2. Governments need to put in place national “exit programmes” to help individuals to leave far-right movements. This goes far beyond one-to-one interventions, and involves long-term support for those struggling to find jobs, relocate, and develop new and safe social networks. Such programmes tend to be more effective and credible when they are independent of government, though they are likely to only be sustainable through government or statutory funding. Successful models exist in Sweden and in Germany, and need to be instituted in countries such as the UK. Investments in these programmes can be mutually beneficial for former extremists and governments.

3. As far-right marches and demonstrations become commonplace, we need much smarter policing to ensure the far right has limited impact on local communities and businesses. Smart policing means strong communication with the local community to get them informed and involved in a positive way during demonstrations, and smart use of social media and technology. From Rochdale’s Active Citizens initiative to Luton’s community mediators, the UK has seen some innovative methods of policing with communities, which are worth sharing nationally and internationally.

Finally, beyond these practicalities, politicians have been opportunistic in the way they publicly communicate on issues related to immigration, diversity and national security. There is a real risk that the political rhetoric, for example about Romanians and Bulgarians in the UK, plays into extremists’ hands. Politicians need to carefully consider the evidence before devising communications strategies on these issues, and be more courageous about making public statements denouncing far-right ideologies and hatred. Public statements by political leaders can empower the public to act on what they see, and improve the ability of front-line professionals to do their work effectively.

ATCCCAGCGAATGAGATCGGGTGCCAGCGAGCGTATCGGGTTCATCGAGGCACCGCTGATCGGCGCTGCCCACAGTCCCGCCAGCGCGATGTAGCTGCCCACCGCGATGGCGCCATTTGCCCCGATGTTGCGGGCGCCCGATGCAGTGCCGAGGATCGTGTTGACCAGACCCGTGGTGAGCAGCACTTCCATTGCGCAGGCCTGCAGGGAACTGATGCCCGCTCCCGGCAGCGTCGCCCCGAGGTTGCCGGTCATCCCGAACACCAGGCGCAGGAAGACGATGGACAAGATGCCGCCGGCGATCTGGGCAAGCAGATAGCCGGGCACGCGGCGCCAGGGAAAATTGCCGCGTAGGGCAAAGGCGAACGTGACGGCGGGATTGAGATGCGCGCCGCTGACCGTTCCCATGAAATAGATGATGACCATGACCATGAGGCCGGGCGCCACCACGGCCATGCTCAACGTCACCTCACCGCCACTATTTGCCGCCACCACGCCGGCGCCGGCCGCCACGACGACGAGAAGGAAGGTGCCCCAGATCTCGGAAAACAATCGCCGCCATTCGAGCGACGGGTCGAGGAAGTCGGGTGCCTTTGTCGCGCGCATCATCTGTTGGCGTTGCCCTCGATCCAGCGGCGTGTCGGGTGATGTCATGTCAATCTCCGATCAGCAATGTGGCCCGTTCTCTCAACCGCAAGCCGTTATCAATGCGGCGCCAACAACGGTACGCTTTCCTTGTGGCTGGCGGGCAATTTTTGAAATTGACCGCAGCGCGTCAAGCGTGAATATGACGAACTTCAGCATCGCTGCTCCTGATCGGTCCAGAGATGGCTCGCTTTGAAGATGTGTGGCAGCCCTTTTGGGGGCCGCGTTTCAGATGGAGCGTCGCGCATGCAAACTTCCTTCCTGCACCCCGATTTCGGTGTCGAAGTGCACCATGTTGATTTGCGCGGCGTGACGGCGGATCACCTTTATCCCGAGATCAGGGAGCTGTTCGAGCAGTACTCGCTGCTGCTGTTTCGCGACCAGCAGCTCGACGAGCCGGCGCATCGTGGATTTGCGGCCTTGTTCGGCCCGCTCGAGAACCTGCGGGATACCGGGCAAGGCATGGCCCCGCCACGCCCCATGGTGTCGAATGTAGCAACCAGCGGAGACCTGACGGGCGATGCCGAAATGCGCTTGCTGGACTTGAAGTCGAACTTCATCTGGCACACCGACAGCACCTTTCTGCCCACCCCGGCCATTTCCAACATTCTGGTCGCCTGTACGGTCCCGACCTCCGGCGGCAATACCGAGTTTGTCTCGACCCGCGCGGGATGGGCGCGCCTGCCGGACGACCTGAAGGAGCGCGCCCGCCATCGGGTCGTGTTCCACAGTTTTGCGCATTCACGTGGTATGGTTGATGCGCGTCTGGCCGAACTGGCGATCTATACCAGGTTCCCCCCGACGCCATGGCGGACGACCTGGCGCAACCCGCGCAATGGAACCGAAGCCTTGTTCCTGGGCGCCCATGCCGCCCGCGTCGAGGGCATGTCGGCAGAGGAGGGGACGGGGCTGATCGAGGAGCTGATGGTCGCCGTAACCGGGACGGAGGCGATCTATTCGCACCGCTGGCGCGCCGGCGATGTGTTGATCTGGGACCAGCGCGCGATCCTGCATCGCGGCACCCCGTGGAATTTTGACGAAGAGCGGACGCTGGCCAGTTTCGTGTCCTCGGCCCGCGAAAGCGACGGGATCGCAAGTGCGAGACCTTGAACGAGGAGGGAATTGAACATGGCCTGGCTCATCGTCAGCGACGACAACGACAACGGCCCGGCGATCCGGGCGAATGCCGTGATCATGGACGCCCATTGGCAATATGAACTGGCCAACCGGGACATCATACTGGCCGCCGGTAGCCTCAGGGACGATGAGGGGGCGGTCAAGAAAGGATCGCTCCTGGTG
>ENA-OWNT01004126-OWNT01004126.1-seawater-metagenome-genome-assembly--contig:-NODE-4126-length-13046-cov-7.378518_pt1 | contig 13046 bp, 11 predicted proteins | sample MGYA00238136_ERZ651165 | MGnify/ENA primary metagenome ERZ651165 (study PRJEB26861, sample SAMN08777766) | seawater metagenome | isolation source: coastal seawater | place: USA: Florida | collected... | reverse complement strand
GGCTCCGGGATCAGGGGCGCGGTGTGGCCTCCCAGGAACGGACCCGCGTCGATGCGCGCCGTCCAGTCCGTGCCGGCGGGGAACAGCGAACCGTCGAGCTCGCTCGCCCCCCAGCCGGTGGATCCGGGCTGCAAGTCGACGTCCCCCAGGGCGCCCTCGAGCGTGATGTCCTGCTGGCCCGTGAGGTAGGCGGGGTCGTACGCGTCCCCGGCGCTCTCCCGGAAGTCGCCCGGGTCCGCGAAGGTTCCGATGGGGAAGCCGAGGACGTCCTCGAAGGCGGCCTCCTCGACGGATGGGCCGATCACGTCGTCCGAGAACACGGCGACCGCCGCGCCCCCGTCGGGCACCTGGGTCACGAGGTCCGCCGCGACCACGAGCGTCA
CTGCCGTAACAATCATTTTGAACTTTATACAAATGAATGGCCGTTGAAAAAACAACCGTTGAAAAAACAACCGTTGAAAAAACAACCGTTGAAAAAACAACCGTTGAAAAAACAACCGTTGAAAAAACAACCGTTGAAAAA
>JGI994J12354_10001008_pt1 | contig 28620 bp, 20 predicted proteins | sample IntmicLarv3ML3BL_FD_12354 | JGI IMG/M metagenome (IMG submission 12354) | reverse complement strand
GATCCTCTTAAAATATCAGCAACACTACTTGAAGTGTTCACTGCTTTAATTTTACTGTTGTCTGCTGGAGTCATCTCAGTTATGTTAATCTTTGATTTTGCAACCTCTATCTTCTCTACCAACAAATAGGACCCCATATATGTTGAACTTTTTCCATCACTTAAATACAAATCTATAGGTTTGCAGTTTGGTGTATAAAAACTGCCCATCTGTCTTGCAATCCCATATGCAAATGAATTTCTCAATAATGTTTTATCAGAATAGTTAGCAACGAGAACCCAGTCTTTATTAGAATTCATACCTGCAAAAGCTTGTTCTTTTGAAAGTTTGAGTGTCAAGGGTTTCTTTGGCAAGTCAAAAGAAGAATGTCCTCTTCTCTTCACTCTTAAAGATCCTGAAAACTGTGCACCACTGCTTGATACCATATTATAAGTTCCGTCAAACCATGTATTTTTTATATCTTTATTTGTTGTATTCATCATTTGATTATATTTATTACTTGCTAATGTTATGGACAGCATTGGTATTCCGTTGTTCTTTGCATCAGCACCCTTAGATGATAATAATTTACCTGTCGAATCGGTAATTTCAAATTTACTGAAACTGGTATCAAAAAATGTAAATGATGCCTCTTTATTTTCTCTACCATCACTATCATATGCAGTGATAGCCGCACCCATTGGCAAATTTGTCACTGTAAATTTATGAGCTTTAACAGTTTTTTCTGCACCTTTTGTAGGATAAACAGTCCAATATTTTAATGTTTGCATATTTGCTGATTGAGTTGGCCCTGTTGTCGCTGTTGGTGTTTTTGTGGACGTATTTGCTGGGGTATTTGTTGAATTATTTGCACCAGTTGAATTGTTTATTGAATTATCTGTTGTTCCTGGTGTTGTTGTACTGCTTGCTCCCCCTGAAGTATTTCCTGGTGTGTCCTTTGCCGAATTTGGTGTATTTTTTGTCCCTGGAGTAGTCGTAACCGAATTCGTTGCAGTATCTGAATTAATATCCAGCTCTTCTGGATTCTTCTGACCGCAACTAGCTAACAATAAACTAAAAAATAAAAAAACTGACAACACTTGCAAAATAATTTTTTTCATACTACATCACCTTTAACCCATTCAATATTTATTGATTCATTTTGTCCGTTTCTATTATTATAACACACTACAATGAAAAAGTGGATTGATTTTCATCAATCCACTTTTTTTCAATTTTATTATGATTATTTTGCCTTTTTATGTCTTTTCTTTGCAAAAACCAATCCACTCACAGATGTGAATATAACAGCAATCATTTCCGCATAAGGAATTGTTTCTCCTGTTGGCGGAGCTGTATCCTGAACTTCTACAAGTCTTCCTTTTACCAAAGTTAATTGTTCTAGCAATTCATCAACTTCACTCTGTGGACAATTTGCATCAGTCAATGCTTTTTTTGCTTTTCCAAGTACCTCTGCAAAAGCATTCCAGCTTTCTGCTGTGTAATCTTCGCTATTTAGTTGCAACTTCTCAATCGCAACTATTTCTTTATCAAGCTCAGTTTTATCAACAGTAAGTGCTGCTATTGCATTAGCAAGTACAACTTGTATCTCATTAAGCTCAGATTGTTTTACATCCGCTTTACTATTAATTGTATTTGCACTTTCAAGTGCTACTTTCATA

No single European country holds a monopoly on good practice, and indeed where there is a higher volume of action there is bound to be a higher volume of mistakes to learn from. What is clear is that Europe needs to work on a cross-border level to tackle what is increasingly becoming a cross-border problem.

Sweden is internationally considered to be a bastion of tolerance in northern Europe, but few are aware that it is a country which for decades has struggled with the highest levels of racial and extreme-right violence in Europe, after Germany. Today, European policymakers will gather in Stockholm at the Swedish Ministry of Justice to discuss new approaches to tackling an old problem. It’s time for the rest of Europe to listen to Sweden on this. It is time to put aside political differences and demonstrate a clear commitment to tackling this issue. Time to move from talk to action.

Some have claimed that we know very little about far-right extremism, and call for more research on the problem. However, we know enough to act.

© Guardian News and Media Limited or its affiliated companies. All rights reserved.